Manufacturer's Suggested Retail Price (MSRP), also known as "sticker" price, is a recommended selling price that automakers give a new car that is above the invoice price paid by the dealer. It is a price that does not include any options that can be added to a particular car style. When shown as a range, the prices are starting MSRPs, without options, for multiple styles for that model.
This price range reflects the Kelley Blue Book Suggested Retail value for all trim levels, but not necessarily all available options.
The Kelley Blue Book Suggested Retail value represents the amount an auto dealer might ask for a specific vehicle; the actual sale price will vary. A vehicle's popularity, condition, warranty, color and local market conditions are factors involved in determining a final price. The retail value is not a trade-in or private party value.
The Suggested Retail value assumes that the vehicle has been fully reconditioned and has a clean title history. The Suggested Retail value also allows for advertising, sales commissions, insurance and other costs of doing business as a dealer. Most vehicles offered at this price have passed an inspection, and some may carry a warranty. Vehicle mileage is assumed to be normal or below normal.
Best Bets get above-average mpg, class-average or better reliability, class-average or better crash-test ratings, and our recommendation.
Expert Reviews 1 of 2
By Jim Flammang
October 4, 2005
Vehicle Overview Mercedes-Benz joined the supercar segment for 2005 with its new SLR McLaren super sport GT coupe, which uses a supercharged 617-horsepower V-8 engine. The SLR features full carbon-fiber monocoque, crash structures and body panels. Mercedes-Benz claims the SLR can accelerate from zero to 60 mph in less than 3.8 seconds and can top 200 mph.
Bringing the supercar to a halt are ceramic composite brake discs and an innovative air brake. Actually an adaptive rear spoiler in the trunk lid, the air brake pops up at a 65-degree angle when the driver brakes hard above 59 mph.
Celebrating the legendary SLR racecars of the 1960s, Mercedes-Benz called the new coupe a "futuristic interpretation of styling elements" of the original 300SLR, the SLR Uhlenhaut Coupe and the company's Formula One Silver Arrow racecars. Originally, "SLR" stood for "sporty, light racing." The McLaren organization has been Mercedes-Benz's partner in Formula One competition.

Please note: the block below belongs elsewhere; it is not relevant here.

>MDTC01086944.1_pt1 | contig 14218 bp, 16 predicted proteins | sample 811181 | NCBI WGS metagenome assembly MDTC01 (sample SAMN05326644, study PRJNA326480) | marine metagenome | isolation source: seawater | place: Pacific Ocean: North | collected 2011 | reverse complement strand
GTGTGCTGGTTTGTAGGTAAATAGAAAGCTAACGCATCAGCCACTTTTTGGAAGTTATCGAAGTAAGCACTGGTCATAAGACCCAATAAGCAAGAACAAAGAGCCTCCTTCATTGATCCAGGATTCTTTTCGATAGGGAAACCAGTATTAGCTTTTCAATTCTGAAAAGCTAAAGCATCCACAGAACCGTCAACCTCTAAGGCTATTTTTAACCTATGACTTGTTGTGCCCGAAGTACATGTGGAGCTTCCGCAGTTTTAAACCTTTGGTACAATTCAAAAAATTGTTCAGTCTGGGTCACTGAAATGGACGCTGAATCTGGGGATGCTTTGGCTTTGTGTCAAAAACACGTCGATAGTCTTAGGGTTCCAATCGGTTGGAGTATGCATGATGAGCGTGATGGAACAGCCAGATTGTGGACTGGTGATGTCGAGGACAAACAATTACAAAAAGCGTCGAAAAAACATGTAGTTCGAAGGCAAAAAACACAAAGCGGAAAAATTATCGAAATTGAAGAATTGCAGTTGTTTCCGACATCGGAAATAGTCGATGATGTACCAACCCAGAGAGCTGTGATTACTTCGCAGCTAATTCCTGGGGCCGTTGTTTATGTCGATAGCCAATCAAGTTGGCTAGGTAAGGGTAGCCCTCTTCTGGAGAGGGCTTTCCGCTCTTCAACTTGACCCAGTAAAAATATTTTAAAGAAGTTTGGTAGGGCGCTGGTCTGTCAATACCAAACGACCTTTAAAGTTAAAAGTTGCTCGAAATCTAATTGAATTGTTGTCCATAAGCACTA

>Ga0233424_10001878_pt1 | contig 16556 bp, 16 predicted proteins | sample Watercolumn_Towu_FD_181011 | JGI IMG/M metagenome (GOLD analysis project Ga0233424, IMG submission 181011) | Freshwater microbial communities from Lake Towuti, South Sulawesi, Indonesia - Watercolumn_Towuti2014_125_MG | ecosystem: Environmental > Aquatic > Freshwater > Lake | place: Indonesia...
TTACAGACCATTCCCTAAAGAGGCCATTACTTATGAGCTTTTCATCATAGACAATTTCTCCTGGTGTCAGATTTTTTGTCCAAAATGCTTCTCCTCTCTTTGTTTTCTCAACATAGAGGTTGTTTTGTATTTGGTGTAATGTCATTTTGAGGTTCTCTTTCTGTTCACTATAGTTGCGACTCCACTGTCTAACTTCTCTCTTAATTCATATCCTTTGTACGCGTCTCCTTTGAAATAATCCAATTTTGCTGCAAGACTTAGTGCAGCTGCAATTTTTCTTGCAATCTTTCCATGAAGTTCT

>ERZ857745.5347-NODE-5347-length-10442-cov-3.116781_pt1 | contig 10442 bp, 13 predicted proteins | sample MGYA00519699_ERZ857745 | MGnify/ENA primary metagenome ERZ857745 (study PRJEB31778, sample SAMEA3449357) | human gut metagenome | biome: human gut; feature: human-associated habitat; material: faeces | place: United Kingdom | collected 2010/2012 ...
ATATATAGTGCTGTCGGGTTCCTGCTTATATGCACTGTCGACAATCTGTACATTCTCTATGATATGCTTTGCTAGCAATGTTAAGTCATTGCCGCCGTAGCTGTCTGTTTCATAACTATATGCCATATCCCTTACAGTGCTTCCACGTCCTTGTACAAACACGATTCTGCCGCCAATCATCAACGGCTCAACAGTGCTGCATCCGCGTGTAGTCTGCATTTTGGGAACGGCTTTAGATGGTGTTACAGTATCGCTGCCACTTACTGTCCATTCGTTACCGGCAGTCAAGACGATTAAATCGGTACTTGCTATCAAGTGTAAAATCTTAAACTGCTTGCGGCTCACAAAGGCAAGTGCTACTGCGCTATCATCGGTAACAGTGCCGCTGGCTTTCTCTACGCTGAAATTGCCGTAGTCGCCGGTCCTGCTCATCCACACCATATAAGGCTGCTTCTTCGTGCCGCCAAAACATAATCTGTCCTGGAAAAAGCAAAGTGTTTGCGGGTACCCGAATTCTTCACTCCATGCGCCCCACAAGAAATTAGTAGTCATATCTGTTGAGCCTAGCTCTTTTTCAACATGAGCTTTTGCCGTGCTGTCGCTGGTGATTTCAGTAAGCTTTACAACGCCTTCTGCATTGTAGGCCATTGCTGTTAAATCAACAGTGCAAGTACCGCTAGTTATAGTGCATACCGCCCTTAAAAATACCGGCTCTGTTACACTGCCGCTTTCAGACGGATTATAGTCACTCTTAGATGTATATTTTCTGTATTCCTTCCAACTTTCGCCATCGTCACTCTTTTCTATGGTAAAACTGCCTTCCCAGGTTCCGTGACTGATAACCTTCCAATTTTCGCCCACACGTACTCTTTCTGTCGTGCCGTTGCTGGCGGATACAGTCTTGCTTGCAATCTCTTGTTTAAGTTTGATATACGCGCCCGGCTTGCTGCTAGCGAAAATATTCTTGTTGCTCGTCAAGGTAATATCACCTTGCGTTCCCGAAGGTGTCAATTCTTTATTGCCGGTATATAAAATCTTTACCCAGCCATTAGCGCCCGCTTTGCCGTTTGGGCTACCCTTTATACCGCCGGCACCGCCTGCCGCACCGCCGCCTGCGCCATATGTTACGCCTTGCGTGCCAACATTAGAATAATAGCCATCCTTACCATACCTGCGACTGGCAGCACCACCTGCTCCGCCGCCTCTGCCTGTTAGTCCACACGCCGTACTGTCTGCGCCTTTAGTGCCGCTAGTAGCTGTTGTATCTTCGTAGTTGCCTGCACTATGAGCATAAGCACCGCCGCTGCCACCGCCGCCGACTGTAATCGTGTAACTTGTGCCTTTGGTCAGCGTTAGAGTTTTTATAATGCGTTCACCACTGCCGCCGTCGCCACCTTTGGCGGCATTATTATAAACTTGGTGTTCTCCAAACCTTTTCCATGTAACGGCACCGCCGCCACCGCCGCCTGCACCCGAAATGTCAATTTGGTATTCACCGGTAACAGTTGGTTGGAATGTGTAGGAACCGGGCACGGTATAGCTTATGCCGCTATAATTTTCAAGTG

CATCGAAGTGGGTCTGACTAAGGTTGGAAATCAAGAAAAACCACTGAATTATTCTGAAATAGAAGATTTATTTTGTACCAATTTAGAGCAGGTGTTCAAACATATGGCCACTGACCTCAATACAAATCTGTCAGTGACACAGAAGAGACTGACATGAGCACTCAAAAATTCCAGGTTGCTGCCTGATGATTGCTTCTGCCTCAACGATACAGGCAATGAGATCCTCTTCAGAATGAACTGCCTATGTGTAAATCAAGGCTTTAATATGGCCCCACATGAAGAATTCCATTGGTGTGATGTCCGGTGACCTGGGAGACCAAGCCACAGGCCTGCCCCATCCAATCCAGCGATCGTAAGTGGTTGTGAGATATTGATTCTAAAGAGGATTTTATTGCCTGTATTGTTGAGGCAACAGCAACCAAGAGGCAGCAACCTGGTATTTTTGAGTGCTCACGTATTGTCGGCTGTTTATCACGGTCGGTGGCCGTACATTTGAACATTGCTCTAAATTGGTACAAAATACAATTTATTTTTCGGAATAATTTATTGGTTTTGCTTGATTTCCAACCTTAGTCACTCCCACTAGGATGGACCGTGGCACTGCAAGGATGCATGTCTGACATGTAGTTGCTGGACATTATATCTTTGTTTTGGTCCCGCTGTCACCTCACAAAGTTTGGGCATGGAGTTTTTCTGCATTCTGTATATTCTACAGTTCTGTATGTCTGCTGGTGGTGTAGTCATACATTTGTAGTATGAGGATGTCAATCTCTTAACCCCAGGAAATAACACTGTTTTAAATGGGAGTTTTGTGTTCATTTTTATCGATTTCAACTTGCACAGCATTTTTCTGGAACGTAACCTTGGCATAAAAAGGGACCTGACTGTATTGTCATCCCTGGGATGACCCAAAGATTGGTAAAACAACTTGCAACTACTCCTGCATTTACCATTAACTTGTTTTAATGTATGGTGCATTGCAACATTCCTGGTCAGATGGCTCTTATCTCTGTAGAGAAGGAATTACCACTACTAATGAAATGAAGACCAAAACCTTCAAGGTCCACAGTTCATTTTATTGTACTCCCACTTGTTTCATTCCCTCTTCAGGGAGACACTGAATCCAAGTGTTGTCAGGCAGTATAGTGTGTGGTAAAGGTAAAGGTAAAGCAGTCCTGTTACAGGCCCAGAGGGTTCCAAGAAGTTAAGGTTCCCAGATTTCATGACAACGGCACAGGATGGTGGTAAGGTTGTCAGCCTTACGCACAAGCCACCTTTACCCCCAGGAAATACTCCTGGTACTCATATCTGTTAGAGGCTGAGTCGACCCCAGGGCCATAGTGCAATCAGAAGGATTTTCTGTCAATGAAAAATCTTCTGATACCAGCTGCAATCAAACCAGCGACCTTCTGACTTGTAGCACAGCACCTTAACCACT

Initially offered in Europe, the limited-production SLR McLaren reached American dealerships in summer 2004. Little has changed for the 2006 model year.
Exterior Mercedes-Benz claims the rigidity and strength of the SLR's carbon-fiber composite construction was "never before achieved in road-going vehicles." It's the first production vehicle to use a front crash structure made entirely of carbon fiber, designed to absorb energy at a constant, predetermined rate.
Ceramic brake discs are made of a composite material that promises astounding stopping power, high heat resistance and long service life. Eight-piston brake calipers are installed in the front, and four-piston calipers are featured at the rear. Using the brake system alone, the SLR can decelerate at up to 1.3g.
Side strakes ahead of each front door recall some of the most potent Mercedes-Benz models of the past. The three-pronged Mercedes-Benz star insignia sits at the front edge of the hood dome and extends into a small triangular lower panel. Flanking the insignia are twin air intakes with single-slat grilles that sit next to round bi-xenon headlights. An immense air intake is closer to the ground.
Interior Two occupants sit on individually padded carbon-frame seats. Special "Silver Arrow" leather upholstery is available in red, as in the 1950s SLR racecar. Chronometer-style instruments are installed. Interior convenience features include a navigation system and automatic climate control.
Under the Hood Hand-built by AMG in Affalterbach, Germany, the supercharged and intercooled 5.5-liter V-8 engine sits behind the front wheels in a front mid-engine position. The V-8 generates 617 hp and 575 pounds-feet of torque. Dry-sump lubrication includes a remote oil tank that eliminates the conventional oil pan or sump. This permits the engine to sit lower and results in a lower center of gravity. Dry-sump systems also prevent oil starvation during extremely hard acceleration, cornering and braking.
The five-speed-automatic transmission has three programs (Comfort, Sport and Manual) with different shift characteristics. In Manual mode, the driver can use steering-wheel paddles or the TouchShift function on the gearshift lever.
Safety Safety features include innovative knee airbags and door-mounted head and thorax side-impact airbags. The automaker's Electronic Stability Program is standard.
Expert Reviews 1 of 2
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